China's new leadership line-up was the last scene to play in the carefully scripted drama of the Communist Party Congress. Yet again Xi Jinping defied convention.
Halfway through one Party chief's decade in power, a leader-in-waiting would normally appear in a red carpet ceremony at the Great Hall of the People.
But the men beside Mr Xi were all in their 60s and late 50s, too old to be an heir.
Breaking the mould on the succession, as with so much else, is part of the Chinese president's New Era, as he has termed it.
But don't imagine that now the Congress is over, you can forget about Mr Xi's New Era.
In the clash of political civilisations, he has put China on the offensive.
In his three-and-a-half hour speech to Congress, he set out a vision not just for the five years ahead but for 30, and talked of a socialist model which provides, "a new option for other countries and nations who want to speed up their development while preserving their independence".
At home China is already a surveillance state accelerating its ability to listen to every call and track every face, online posting, movement and purchase. Expect it now to export not just the governance model but the cyber weapons to make that work.
Gone is the insistence that China must hide its light under a bushel and be a modest player abroad. Mr Xi told Congress that China must be a "great power" with a first class military "built to fight".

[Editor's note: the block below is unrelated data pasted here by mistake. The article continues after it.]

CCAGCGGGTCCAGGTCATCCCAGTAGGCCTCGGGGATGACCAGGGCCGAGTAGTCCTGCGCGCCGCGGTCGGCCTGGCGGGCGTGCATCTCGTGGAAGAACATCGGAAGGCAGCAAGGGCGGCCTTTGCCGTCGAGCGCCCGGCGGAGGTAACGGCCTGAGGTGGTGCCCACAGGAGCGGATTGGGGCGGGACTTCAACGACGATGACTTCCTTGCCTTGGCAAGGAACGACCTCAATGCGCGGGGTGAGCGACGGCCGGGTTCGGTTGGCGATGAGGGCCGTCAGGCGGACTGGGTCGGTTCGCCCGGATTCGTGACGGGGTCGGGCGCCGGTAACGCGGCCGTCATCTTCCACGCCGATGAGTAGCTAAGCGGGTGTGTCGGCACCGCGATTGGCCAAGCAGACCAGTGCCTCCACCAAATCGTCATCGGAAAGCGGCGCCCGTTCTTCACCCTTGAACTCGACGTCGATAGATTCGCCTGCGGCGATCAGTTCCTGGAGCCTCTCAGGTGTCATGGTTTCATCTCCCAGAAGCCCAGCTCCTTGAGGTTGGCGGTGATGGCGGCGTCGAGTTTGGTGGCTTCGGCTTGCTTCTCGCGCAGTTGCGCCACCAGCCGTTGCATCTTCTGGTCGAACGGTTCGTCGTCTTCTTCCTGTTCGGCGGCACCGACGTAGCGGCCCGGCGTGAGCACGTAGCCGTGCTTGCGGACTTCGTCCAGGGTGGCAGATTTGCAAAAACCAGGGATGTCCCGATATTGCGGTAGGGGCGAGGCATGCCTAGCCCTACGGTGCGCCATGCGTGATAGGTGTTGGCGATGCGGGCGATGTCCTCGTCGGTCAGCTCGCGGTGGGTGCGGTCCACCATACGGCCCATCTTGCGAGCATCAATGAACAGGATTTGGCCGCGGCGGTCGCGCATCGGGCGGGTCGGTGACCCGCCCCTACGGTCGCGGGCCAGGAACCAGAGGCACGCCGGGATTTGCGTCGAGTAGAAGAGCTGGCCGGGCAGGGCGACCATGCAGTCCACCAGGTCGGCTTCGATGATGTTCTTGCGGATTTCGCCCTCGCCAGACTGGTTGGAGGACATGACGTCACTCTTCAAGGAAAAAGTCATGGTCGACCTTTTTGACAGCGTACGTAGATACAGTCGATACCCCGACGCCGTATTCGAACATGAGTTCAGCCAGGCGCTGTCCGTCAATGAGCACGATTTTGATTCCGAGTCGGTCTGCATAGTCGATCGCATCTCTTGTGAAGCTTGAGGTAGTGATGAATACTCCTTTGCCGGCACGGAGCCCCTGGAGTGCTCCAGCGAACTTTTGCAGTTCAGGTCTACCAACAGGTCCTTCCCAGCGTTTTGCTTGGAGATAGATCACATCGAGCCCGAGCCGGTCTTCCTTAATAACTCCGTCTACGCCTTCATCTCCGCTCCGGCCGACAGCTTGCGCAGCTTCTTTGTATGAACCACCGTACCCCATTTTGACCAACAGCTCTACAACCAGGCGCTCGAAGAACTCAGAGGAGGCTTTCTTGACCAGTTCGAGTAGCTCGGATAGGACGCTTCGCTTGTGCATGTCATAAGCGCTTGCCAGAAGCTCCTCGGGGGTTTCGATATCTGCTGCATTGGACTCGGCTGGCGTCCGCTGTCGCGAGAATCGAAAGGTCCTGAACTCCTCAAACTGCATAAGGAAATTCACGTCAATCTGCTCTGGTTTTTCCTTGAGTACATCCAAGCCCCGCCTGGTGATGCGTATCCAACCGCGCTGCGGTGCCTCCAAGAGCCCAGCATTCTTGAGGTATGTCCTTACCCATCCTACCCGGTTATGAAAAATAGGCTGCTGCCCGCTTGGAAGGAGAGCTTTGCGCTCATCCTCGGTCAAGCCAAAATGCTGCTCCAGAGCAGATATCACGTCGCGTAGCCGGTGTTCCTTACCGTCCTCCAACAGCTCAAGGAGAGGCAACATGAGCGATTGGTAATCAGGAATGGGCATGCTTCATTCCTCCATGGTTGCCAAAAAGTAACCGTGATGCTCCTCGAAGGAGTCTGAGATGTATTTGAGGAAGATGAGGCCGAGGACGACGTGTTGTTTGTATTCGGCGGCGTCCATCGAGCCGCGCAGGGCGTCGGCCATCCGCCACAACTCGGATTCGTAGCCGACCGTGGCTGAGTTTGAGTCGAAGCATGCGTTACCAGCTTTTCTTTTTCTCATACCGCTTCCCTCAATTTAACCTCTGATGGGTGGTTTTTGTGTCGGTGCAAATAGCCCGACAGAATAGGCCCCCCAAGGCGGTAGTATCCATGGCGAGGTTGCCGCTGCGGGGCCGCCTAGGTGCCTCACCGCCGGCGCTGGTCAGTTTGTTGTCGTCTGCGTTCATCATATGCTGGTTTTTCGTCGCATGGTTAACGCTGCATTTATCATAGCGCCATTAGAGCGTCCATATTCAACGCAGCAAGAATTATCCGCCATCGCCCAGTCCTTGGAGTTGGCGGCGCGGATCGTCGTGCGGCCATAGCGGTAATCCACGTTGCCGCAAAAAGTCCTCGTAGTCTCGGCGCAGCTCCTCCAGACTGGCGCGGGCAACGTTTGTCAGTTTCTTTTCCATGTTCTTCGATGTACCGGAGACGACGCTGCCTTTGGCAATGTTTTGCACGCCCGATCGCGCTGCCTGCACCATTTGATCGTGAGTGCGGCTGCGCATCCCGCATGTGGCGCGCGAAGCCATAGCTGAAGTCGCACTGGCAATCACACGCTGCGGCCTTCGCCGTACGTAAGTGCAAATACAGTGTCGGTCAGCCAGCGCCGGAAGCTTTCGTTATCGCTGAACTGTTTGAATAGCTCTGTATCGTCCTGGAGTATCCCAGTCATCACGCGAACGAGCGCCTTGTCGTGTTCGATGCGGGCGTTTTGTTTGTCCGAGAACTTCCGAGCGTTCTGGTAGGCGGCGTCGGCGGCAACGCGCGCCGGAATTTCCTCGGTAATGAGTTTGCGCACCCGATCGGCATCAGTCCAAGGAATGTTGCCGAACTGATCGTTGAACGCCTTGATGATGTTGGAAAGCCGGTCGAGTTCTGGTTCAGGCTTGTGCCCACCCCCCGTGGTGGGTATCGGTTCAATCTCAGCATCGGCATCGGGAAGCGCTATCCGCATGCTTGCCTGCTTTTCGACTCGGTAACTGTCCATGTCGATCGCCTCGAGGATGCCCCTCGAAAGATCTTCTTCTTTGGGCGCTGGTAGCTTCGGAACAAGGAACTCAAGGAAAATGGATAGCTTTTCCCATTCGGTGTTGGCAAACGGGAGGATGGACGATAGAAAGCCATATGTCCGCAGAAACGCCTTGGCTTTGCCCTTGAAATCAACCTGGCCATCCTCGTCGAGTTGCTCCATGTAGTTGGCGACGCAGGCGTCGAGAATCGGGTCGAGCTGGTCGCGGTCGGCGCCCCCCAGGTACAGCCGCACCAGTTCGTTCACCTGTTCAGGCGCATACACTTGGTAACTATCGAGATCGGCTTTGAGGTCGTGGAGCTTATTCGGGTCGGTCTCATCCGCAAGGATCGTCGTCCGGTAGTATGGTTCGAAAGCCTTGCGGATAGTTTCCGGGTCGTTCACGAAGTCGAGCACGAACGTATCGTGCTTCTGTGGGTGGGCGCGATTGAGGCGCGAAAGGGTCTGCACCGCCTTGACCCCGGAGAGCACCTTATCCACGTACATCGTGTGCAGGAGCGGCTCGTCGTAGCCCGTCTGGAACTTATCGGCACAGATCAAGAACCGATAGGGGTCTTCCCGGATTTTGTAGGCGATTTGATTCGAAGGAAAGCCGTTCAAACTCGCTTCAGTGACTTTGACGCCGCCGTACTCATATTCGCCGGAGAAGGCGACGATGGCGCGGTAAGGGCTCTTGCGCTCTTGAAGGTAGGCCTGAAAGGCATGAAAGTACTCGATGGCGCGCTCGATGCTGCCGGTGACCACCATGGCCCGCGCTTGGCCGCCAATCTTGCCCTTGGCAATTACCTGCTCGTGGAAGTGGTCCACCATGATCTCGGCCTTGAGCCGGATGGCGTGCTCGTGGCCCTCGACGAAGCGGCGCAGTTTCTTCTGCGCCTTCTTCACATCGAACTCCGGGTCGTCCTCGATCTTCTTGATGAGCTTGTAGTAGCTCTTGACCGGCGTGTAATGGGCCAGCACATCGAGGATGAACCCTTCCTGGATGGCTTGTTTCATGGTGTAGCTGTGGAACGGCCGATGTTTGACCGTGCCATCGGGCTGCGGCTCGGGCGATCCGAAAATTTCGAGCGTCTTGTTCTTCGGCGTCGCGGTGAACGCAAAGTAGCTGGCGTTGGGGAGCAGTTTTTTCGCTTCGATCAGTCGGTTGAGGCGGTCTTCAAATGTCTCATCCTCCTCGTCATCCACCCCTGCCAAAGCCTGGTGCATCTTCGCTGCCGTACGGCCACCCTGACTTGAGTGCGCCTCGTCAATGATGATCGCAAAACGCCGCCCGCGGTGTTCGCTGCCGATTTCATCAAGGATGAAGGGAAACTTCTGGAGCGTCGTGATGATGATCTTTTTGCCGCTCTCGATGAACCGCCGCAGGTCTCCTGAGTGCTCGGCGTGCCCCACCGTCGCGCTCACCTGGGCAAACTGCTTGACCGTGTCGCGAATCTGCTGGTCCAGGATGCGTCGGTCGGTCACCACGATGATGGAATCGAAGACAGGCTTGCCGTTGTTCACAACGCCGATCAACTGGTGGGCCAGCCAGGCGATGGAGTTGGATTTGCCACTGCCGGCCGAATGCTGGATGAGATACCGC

But the president's New Era doesn't rely solely on hard power.
Winning hearts and minds
Over the past four decades China has built a market economy under a one party state. Now Mr Xi hopes to correct its flaws to deliver his citizens a better quality of life.
He dreams of an innovative powerhouse driven by well educated citizens with unshakeable faith in the superiority of their system. His speech to Congress promised more control of the internet to "oppose and resist the whole range of erroneous viewpoints".
But he hopes to win the battle for hearts and minds even earlier and his education minister said schoolchildren would soon begin to study "'Xi Thought'".
The full slogan is "Xi Jinping Thought on Socialism with Chinese Characteristics for a New Era". Behind the rhetoric, this means an enormous centralisation of power for Xi and his Party over China's economy and society.
Official media have dwelled on the "lies" of western democracy and the failures of capitalism, a system "swamped by crisis and chaos". In the words of one commentary by state news agency Xinhua, "The wealth gap widens, the working class suffers, and the society remains divided".
In absolute GDP, the United States may still be the world's largest economy, but President Trump has withdrawn American leadership on free trade and climate change and Xi's China has neatly stepped into the gap.
A future global leader?
Mr Xi talks about guiding the international community "towards a more just and rational new world order". The latest Pew opinion survey across 37 countries suggests more now trust the Chinese leader to do the right thing than the American one.
On its current trajectory, the Chinese economy will overtake the US some time in the next decade to become the world's largest.